Welcome to my website!
NEWS: THE SECRET LIFE OF THE WOOLLY BEAR CATERPILLAR was declared a MYSTERY by Booklist! Published on April 1, 2014, this nonfiction story title earned a rave review in a surprising place: the May 2014 newsletter, Booklist Best of Mystery Month. Reviewer Lynn Rutan wrote, "I know this is Mystery Month but trust me, there IS mystery in this charming bug book." Click on the title to the left to read "the story behind the book."
Whether you are a student, parent, teacher, librarian, or just a curious person, you will probably find something interesting, and perhaps useful, here. Of course there's information about my books, and also the stories behind their creation. Since I love visiting schools and talking with students about writing, there is information about school programs. And, to start, here is a quick introduction:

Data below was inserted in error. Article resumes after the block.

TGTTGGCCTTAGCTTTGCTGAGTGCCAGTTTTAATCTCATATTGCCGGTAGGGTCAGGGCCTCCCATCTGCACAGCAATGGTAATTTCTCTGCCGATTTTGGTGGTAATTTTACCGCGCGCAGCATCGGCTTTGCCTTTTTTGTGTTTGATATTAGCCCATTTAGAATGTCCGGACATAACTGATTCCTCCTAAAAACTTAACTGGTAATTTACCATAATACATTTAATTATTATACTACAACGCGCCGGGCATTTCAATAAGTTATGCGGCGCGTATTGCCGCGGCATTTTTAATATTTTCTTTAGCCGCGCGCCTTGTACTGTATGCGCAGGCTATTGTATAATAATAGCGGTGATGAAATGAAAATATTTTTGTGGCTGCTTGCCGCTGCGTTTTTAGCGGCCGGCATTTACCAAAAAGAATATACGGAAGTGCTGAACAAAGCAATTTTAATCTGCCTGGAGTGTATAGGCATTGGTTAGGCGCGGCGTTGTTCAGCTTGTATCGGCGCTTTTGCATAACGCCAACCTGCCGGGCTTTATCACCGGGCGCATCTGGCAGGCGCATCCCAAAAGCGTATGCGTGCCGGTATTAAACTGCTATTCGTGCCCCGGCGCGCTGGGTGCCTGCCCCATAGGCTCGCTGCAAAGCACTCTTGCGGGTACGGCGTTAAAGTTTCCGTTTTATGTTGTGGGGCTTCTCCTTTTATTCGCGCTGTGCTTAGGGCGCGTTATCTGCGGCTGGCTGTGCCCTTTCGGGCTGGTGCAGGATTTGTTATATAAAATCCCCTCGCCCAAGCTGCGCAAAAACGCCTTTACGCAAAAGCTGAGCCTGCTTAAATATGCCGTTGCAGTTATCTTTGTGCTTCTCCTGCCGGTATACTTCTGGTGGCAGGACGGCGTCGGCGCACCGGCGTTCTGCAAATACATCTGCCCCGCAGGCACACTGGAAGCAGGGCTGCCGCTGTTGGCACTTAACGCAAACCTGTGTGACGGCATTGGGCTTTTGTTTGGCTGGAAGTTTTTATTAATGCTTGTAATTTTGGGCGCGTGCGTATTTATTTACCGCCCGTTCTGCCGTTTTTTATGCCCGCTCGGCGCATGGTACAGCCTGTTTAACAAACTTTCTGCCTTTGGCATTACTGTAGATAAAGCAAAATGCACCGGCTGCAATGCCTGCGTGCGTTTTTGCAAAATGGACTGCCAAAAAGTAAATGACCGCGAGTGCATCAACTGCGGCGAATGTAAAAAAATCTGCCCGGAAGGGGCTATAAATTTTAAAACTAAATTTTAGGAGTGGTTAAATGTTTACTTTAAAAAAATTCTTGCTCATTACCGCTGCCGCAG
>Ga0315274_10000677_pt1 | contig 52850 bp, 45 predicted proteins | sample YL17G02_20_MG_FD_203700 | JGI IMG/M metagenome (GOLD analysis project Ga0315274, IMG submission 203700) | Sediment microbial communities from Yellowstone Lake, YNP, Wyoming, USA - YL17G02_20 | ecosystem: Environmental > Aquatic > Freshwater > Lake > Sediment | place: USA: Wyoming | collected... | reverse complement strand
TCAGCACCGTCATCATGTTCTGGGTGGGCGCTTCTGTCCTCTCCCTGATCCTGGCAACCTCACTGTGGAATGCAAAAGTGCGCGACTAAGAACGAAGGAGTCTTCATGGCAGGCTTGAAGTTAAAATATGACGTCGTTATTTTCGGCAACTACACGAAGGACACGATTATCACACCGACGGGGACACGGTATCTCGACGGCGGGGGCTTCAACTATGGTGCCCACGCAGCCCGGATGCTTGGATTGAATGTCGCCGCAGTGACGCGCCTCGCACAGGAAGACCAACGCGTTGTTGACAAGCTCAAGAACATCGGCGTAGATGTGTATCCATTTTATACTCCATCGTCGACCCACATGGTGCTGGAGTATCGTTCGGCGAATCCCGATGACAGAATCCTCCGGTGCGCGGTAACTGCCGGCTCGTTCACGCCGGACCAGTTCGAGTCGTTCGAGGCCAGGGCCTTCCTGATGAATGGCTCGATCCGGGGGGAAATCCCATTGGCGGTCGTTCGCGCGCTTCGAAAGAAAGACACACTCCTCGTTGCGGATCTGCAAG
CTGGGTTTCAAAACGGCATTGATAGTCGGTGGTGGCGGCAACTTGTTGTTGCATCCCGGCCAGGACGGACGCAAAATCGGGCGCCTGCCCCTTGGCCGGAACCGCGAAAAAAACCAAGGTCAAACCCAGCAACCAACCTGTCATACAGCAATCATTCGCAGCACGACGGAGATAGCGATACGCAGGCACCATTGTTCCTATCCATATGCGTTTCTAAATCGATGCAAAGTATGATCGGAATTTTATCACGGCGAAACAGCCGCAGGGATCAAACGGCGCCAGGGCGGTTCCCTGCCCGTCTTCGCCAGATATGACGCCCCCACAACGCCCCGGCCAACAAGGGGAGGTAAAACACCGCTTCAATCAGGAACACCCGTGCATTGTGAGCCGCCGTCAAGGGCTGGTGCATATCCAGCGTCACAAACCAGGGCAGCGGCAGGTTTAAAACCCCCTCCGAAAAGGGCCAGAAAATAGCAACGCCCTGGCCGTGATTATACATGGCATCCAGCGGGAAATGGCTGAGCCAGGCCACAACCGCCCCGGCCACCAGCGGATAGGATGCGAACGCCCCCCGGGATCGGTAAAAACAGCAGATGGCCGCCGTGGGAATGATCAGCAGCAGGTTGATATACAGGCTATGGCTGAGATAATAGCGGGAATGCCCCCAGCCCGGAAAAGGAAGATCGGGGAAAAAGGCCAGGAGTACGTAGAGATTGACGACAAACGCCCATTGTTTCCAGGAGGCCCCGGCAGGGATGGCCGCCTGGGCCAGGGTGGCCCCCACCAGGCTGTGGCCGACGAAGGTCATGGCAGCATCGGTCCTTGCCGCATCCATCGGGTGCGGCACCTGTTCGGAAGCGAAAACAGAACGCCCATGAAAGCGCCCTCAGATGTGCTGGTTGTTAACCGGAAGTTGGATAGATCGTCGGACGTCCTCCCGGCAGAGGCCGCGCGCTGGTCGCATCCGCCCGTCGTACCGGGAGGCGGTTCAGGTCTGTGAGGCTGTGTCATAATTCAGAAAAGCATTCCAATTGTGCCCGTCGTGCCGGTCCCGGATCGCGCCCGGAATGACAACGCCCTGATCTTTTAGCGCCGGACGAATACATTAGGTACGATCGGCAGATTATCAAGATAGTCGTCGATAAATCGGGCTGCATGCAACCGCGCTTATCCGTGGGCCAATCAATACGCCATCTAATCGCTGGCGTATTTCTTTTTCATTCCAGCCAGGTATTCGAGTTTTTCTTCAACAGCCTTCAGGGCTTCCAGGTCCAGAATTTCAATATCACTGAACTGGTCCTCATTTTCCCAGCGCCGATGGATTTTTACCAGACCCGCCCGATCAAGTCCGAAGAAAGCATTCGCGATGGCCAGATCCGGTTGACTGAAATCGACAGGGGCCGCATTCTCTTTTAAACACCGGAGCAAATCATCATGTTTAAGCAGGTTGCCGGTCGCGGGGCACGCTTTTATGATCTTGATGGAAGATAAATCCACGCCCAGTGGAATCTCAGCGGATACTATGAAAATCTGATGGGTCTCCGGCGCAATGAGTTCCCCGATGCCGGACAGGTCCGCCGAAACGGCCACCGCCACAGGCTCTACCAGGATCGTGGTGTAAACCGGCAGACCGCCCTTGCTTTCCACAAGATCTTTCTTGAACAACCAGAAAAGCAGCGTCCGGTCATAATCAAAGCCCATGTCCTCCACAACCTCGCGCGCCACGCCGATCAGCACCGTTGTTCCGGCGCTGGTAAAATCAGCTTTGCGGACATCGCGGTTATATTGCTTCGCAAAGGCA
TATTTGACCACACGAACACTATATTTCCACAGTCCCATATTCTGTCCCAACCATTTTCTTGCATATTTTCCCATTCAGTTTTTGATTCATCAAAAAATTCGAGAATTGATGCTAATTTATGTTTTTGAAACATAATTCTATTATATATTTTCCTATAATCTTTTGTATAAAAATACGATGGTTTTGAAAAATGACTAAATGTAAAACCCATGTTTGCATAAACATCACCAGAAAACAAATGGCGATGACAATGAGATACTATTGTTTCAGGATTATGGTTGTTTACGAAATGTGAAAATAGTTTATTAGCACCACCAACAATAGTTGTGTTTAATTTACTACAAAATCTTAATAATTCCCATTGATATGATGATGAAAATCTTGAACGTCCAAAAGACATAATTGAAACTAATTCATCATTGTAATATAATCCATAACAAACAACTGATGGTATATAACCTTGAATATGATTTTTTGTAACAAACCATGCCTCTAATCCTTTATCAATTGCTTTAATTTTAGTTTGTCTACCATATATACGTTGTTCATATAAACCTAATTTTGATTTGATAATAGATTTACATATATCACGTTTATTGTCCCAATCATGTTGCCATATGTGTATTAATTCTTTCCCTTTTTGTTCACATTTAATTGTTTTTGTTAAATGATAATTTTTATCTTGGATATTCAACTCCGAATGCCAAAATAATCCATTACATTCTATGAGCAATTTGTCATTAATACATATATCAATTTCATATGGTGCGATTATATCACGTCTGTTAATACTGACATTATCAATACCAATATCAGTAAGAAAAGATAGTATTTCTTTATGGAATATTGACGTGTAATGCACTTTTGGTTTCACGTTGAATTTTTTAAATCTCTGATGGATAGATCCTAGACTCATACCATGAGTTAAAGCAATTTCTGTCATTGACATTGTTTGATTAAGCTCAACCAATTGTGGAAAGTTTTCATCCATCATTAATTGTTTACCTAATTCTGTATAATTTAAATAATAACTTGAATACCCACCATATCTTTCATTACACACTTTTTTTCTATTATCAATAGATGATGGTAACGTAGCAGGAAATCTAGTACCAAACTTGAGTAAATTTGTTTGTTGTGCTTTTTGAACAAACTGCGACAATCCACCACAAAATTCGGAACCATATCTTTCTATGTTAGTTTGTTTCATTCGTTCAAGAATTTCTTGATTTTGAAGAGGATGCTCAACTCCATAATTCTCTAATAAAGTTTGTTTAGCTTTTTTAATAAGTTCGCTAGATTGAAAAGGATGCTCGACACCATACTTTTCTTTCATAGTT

Growing up in rural western New York, I had two strong interests: reading, and learning about nature. I was one of those "bookworm" kids, not good at sports. I loved to explore outdoors, roaming woods and fields, investigating ponds. I never dreamed that a person could have a career that called for lots of reading, and learning about wild animals. And if you asked me--in elementary school, or high school, or even after college--if I would ever write a book, my answer would have been a loud, clear "No!" (If you are curious about how I became an author, or how a person can take steps toward that goal, see BECOMING AN AUTHOR below.)